Recently, I have given thought about what it means to be “good” in the world. Maybe I need to start with a definition of good, which is: The concept of good denotes the conduct that should be preferred when posed with a choice between possible actions. Good is generally considered to be the opposite of evil. Since we are all created by God, who is perfectly good, everyone has at least some good in them.
Although every person (even the most evil person) does good at some moment in their life, the goal of life should be to do as much good as we can in the time we are given here on earth. Now I am sure there are a lot of self-help books written and available on this topic, but I’d like to offer a few of my reflections on what “good” means to me. Note that I fail at these often and these points are in my opinion very difficult:
Put others needs in front of your own. Understand that everything you have; your material goods, your health, your time, your talents, are a gift from God. Thus, it is necessarily your responsibility to share all your gifts with others. IF God and all the goodness of God is important to you, it has to show in the way you live your life. It simply cannot help but happen. Whatever you do – do your very best every day. Doing only the very least just to get by disappoints God, and it should disappoint you as well.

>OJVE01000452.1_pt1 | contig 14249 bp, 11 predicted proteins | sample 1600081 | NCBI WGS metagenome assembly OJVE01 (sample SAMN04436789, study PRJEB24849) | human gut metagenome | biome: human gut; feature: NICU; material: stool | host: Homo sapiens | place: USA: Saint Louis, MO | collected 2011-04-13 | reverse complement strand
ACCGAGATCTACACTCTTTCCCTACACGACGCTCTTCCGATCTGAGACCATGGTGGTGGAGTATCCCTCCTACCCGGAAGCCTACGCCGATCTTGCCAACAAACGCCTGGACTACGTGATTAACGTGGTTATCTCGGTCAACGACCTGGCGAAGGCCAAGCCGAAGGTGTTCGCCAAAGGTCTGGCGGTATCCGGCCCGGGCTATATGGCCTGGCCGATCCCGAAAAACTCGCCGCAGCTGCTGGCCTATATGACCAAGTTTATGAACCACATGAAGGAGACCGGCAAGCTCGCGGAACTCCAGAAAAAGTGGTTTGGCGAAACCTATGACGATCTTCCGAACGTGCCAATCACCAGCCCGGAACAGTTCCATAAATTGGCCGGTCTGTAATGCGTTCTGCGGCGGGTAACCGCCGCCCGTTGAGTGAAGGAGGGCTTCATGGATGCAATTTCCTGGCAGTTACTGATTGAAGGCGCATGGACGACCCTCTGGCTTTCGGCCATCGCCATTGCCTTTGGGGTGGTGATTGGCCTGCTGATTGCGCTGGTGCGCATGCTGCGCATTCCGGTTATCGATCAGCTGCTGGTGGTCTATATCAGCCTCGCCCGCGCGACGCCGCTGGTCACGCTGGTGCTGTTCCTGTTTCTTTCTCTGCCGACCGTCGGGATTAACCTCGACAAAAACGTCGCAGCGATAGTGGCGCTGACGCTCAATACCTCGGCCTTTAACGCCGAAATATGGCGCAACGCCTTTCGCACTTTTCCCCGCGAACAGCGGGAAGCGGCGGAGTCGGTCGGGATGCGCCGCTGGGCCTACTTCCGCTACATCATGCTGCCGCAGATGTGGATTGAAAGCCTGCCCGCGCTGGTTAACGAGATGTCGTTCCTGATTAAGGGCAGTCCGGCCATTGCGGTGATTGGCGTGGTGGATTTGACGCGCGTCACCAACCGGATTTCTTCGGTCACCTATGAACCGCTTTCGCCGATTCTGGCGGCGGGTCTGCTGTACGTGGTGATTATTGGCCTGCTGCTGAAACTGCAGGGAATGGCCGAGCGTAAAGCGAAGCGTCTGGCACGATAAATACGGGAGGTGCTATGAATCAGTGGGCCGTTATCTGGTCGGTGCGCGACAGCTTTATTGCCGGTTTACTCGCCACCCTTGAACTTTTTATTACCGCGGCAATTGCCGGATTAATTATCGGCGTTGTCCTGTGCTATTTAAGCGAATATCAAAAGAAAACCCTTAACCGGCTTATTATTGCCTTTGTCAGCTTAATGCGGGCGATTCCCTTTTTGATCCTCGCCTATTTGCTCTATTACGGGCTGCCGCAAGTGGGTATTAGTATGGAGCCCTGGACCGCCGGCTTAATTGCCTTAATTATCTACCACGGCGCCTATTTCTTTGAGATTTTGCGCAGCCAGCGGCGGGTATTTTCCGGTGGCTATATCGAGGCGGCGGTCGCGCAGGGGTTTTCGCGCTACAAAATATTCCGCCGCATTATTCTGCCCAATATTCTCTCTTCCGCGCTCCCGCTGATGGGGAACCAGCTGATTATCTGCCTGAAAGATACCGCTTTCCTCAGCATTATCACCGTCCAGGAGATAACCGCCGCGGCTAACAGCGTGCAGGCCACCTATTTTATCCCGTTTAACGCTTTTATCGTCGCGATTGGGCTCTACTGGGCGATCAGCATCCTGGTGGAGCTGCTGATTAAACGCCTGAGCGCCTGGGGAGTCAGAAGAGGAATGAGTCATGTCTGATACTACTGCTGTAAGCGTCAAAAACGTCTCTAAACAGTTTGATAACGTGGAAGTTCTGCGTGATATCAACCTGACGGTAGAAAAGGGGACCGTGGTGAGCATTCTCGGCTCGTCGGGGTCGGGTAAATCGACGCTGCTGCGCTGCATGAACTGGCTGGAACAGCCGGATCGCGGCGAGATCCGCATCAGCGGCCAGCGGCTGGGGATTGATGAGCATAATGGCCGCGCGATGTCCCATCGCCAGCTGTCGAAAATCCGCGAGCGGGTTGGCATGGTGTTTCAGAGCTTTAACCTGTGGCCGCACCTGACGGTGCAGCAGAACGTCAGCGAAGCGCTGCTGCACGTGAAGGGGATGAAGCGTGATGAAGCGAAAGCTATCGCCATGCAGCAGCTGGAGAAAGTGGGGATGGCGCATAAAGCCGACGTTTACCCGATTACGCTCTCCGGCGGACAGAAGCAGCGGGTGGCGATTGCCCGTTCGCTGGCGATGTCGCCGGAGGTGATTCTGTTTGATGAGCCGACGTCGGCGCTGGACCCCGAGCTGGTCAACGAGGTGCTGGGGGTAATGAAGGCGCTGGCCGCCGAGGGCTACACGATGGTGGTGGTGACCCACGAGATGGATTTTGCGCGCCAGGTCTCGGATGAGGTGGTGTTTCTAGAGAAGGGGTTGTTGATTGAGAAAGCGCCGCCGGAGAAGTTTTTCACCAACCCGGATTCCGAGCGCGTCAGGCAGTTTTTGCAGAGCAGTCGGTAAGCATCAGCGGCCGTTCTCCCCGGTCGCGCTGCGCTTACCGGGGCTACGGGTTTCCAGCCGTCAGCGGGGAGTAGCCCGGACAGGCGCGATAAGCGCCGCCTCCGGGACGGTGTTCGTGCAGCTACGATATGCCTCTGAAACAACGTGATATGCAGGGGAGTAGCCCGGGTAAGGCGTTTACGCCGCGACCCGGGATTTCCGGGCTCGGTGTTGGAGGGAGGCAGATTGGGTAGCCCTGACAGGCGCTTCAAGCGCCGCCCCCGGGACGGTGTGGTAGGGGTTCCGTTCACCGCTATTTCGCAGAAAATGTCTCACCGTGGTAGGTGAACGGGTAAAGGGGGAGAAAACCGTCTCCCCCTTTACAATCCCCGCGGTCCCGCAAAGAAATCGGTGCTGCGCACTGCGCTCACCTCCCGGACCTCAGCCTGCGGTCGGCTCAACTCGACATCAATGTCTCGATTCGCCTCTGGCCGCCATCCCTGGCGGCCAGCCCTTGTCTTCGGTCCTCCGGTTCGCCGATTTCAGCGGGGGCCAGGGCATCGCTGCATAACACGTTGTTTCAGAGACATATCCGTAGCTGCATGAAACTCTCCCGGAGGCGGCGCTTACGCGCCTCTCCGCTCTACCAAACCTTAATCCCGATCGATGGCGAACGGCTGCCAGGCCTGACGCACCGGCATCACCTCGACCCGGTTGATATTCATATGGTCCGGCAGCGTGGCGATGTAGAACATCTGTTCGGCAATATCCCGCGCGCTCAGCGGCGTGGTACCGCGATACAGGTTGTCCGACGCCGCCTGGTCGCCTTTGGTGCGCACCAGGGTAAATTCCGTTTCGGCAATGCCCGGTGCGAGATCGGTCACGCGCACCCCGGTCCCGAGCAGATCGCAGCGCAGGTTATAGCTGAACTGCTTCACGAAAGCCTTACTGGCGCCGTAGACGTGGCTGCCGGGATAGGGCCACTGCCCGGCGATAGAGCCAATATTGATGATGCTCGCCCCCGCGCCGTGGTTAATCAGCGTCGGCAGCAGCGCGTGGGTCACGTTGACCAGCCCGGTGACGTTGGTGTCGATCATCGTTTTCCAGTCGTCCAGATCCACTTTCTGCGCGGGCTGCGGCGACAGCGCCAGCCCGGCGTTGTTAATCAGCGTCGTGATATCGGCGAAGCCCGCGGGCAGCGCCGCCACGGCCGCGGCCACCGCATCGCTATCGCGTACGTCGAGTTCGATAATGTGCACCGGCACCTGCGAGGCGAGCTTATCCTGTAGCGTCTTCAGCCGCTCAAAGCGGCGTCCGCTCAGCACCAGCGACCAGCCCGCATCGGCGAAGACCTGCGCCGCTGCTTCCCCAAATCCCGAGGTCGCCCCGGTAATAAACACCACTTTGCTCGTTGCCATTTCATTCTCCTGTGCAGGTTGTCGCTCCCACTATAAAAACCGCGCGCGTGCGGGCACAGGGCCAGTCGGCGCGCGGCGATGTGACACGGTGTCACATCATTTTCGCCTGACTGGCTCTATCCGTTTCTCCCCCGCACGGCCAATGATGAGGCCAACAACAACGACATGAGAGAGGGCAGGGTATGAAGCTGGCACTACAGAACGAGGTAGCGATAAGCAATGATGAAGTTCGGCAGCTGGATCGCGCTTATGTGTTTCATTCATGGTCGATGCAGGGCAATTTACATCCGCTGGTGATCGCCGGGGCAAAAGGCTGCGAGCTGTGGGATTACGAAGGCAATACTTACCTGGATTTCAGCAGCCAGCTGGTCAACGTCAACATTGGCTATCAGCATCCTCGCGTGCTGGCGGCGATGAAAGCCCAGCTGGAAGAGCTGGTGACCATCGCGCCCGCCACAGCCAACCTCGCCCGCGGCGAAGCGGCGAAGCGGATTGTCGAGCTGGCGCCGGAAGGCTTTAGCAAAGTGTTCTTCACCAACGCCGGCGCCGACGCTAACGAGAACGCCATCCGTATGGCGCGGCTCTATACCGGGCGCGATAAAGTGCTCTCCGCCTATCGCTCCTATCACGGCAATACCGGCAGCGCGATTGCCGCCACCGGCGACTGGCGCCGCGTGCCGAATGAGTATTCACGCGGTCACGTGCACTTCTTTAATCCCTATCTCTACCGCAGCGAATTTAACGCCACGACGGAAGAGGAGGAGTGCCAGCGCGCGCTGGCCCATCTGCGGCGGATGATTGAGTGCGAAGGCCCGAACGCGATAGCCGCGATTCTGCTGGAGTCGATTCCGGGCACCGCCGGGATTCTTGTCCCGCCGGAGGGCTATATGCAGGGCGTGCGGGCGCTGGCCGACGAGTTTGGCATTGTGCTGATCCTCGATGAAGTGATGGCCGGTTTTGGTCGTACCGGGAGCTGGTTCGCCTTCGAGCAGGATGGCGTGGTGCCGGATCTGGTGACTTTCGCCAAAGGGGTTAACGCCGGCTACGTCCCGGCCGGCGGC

So many times in my life I fall short of one or all of these goals of being “good”. In my mind, that is sinful and I ask God to forgive me for my failings. My hope is that this becomes a daily prayer for each of us: no matter where we are in life, may we all do more “good” in our lives! Deacon Jeff
A major part of Jesus’ ministry as God and man here on earth was to perform miracles. We all have some sort of idea of what a miracle is, but it is defined as an “unusual, unexpected or surprising event not explained by natural or scientific laws and therefore considered to be from a divine agency.” When we read or hear these stories from the gospel, do we really believe they happened or do we say they are simply a “coincidence”?
Just because miracles cannot be explained by natural laws, it does not mean they are a violation of nature. God and nature are not opposite of each other, but the society we live in today would like us to believe they are opposites. Jesus never worked a miracle to amaze a large group of people, even though they happened (feeding the 5000). He usually performed them with very few people around. So why is that? Jesus did not perform miracles to impress anyone. He was never paid for performing miracles. He did not perform miracles to earn a living.
So then, what exactly is the purpose of miracles, both in Jesus’ day and presently? In my humble opinion, they are to show us God exists in the world – always! Bad things happen in life; that is our human nature, our sinfulness, our brokenness. Jesus wanted everyone to understand then and now that since God created the world, there will be signs every day of God’s presence. Are you open to these signs or is the word “coincidence” a part of your daily vocabulary? Isn’t it great God gives each of us the freedom to decide for ourselves?
- Deacon Jeff